It will not be left up to ExxonMobil to decide the pace at which the oil fields in the Stabroek Block will be developed. According to President David Granger, this will be decided by the Government of Guyana.
At a press conference held on Friday, the Head of State said that his newly-established Department of Energy is reviewing all development plans for the Stabroek Block which were submitted by ExxonMobil. He said, “So it is not a matter for Exxon, it is our sovereign right.”
This move by the President would be in keeping with at least part of the advice of the United Nations Development Programme (UNDP) in one of its reports. That document was prepared by Anthony Paul, Principal Consultant of the Association of Caribbean Energy Specialists Ltd.
Paul in the report said that there is an immediate need for the Government of Guyana to review the upcoming plan of development by ExxonMobil.
The Chatham House Advisor said, “It is important that the Government has its own capability to evaluate the plan provided. There is no single unique way to develop an oil or gas field. The core objectives of investors and governments are quite different and can lead to competing approaches, which can erode value for one or another stakeholder. This requires adept negotiating, based on very good data and analysis. Investors are intent on making as high a return on their investment and as quickly as possible.”
The Energy Strategist continued, “Governments, on the other hand, want to extract as much of the resource as possible, all things else being equal.
This is the stated objective of many countries, Norway included. Several variables impact the cost, rate of recovery and ultimate recovery (some oil and gas is always left in the ground) and choosing from the options can mean the difference of hundreds of millions of dollars or barrels of oil.”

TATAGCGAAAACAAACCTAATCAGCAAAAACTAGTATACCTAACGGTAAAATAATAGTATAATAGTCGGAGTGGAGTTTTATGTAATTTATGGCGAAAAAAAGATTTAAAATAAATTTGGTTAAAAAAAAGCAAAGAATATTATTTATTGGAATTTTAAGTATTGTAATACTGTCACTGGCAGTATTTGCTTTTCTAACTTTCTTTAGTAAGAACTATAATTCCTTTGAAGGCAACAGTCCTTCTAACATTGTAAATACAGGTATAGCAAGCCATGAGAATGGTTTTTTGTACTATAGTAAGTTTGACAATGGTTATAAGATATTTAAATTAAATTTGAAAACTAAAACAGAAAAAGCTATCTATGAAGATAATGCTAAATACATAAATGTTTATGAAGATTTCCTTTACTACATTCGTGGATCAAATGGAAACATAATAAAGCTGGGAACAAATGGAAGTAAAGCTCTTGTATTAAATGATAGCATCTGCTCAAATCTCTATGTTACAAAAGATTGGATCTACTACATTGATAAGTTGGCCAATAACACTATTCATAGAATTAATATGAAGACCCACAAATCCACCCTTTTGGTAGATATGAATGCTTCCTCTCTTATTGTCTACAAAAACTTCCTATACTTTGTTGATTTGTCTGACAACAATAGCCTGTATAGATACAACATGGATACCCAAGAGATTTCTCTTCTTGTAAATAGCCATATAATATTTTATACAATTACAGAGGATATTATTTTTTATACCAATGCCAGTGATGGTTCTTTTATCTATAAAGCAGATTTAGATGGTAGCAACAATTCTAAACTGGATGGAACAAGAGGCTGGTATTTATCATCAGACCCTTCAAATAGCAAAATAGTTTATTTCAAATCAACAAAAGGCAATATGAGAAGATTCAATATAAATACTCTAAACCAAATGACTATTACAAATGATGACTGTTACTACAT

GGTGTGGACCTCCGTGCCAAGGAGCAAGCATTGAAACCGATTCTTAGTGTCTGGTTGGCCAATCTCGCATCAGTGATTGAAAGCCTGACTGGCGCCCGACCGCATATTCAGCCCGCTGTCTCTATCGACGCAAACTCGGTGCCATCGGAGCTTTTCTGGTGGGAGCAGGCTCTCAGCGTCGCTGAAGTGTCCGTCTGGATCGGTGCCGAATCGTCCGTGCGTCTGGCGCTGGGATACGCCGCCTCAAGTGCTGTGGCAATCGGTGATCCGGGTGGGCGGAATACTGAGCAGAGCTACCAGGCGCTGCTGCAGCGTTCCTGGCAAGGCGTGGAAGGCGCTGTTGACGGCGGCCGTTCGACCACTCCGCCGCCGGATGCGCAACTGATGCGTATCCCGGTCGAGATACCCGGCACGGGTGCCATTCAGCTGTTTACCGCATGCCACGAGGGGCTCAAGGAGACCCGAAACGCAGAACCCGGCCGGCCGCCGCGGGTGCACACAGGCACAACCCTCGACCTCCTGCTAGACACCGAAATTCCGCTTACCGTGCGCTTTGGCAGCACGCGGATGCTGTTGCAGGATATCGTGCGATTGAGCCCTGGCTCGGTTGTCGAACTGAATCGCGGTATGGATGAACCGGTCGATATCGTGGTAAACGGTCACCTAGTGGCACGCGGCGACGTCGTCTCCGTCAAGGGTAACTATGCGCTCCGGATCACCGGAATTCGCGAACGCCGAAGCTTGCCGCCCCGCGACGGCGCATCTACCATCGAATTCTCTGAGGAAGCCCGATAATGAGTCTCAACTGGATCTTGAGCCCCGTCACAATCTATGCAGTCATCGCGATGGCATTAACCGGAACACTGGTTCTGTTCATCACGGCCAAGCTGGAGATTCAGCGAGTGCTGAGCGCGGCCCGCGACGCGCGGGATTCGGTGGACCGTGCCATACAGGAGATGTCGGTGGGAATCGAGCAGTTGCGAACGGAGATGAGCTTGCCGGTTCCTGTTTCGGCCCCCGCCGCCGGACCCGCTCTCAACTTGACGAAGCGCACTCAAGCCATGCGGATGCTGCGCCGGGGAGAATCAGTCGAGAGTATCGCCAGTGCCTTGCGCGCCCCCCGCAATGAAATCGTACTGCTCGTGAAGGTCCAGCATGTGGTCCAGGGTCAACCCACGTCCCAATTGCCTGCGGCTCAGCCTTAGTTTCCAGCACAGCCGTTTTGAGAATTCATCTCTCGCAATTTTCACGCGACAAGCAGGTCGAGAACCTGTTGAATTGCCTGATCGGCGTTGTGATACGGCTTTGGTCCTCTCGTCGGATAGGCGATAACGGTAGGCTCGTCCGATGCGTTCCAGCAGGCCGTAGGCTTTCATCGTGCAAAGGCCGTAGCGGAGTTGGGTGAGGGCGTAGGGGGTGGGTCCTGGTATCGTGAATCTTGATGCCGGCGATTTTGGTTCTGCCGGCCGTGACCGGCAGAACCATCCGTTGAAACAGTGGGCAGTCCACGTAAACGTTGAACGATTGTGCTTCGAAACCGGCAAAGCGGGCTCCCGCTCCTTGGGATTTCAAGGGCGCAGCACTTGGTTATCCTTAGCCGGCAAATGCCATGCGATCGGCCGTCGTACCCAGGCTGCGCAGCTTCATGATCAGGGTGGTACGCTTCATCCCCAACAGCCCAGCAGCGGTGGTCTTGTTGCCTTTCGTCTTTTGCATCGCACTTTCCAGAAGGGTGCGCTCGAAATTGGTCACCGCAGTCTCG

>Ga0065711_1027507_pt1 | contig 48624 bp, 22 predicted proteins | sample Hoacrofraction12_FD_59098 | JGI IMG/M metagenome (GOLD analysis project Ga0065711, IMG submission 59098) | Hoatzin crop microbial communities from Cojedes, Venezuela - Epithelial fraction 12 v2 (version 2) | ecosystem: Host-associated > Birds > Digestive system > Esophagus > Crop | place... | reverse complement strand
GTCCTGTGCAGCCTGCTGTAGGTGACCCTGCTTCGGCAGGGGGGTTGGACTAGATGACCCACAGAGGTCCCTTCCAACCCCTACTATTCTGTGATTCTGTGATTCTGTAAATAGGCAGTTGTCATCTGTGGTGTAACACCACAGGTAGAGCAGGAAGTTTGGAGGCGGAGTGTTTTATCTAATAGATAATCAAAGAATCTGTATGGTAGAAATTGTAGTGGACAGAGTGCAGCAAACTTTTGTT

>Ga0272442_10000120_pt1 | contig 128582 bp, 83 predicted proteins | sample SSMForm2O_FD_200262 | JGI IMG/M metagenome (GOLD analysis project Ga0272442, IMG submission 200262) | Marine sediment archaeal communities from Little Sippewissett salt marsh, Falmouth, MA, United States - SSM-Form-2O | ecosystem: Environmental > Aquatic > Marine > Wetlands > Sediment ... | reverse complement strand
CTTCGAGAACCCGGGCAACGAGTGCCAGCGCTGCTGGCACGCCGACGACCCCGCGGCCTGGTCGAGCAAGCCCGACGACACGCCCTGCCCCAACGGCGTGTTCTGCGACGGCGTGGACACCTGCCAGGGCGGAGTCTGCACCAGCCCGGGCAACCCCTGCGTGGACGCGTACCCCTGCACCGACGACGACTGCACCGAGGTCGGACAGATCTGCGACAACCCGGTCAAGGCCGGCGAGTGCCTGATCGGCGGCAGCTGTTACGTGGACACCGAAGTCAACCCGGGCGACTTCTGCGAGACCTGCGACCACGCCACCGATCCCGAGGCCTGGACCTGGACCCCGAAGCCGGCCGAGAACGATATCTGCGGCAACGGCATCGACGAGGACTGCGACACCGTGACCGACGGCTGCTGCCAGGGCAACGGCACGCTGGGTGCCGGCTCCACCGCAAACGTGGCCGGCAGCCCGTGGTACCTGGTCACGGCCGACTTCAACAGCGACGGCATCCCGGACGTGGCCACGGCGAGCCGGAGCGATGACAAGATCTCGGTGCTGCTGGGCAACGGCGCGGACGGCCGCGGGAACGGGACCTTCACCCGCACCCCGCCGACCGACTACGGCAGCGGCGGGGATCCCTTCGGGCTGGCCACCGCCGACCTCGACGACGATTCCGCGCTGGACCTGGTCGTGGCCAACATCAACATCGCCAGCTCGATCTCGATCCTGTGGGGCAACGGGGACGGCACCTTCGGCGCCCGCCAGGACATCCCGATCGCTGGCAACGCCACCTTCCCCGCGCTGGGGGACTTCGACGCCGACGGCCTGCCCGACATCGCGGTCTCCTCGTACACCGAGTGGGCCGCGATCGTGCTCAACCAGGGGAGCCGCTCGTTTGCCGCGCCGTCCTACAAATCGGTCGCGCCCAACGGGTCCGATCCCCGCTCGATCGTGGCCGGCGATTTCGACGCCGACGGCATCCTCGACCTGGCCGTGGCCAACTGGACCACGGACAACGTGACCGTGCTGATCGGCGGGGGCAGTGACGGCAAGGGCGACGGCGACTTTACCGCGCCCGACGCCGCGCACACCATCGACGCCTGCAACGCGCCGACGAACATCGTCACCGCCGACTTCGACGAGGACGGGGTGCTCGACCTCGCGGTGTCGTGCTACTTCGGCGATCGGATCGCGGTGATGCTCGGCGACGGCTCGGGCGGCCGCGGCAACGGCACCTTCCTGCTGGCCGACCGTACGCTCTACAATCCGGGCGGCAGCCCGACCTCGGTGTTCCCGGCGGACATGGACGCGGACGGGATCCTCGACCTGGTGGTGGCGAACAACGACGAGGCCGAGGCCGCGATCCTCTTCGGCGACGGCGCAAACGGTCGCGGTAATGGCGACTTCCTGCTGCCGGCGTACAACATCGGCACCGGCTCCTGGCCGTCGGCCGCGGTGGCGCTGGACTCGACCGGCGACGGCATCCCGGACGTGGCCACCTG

The Local Content Consultant said that these variables include the number and location of wells, both producers and injectors; rate of depletion; location and timing of injectors to enhance recovery; and the design of facilities (FPSO, wellheads, umbilicals, etc., in this case).
Paul said that making and defending these choices require strong technical capacity, which includes economists, contract analysts, modelers, tax legislation, cost data, project plans, market data, training, existing models (commercial/off the shelf).
Further to this, Paul said that the implications of full field vs. partial development (early production) must be well understood. In this regard, the geophysicist said that the government needs to consider that there are pros and cons. He said that the authorities need to ask crucial questions, which include: what will drive the decision-making? Does Guyana have a strategy/priorities to choose between these trade-offs? Does Guyana want to approve a partial development before Lisa Three is drilled? Is there a communications strategy to manage public perceptions?
Paul said that local content and capacity development strategy, plans and procedures, along with targets, should be part of the Plan of Development for ExxonMobil.
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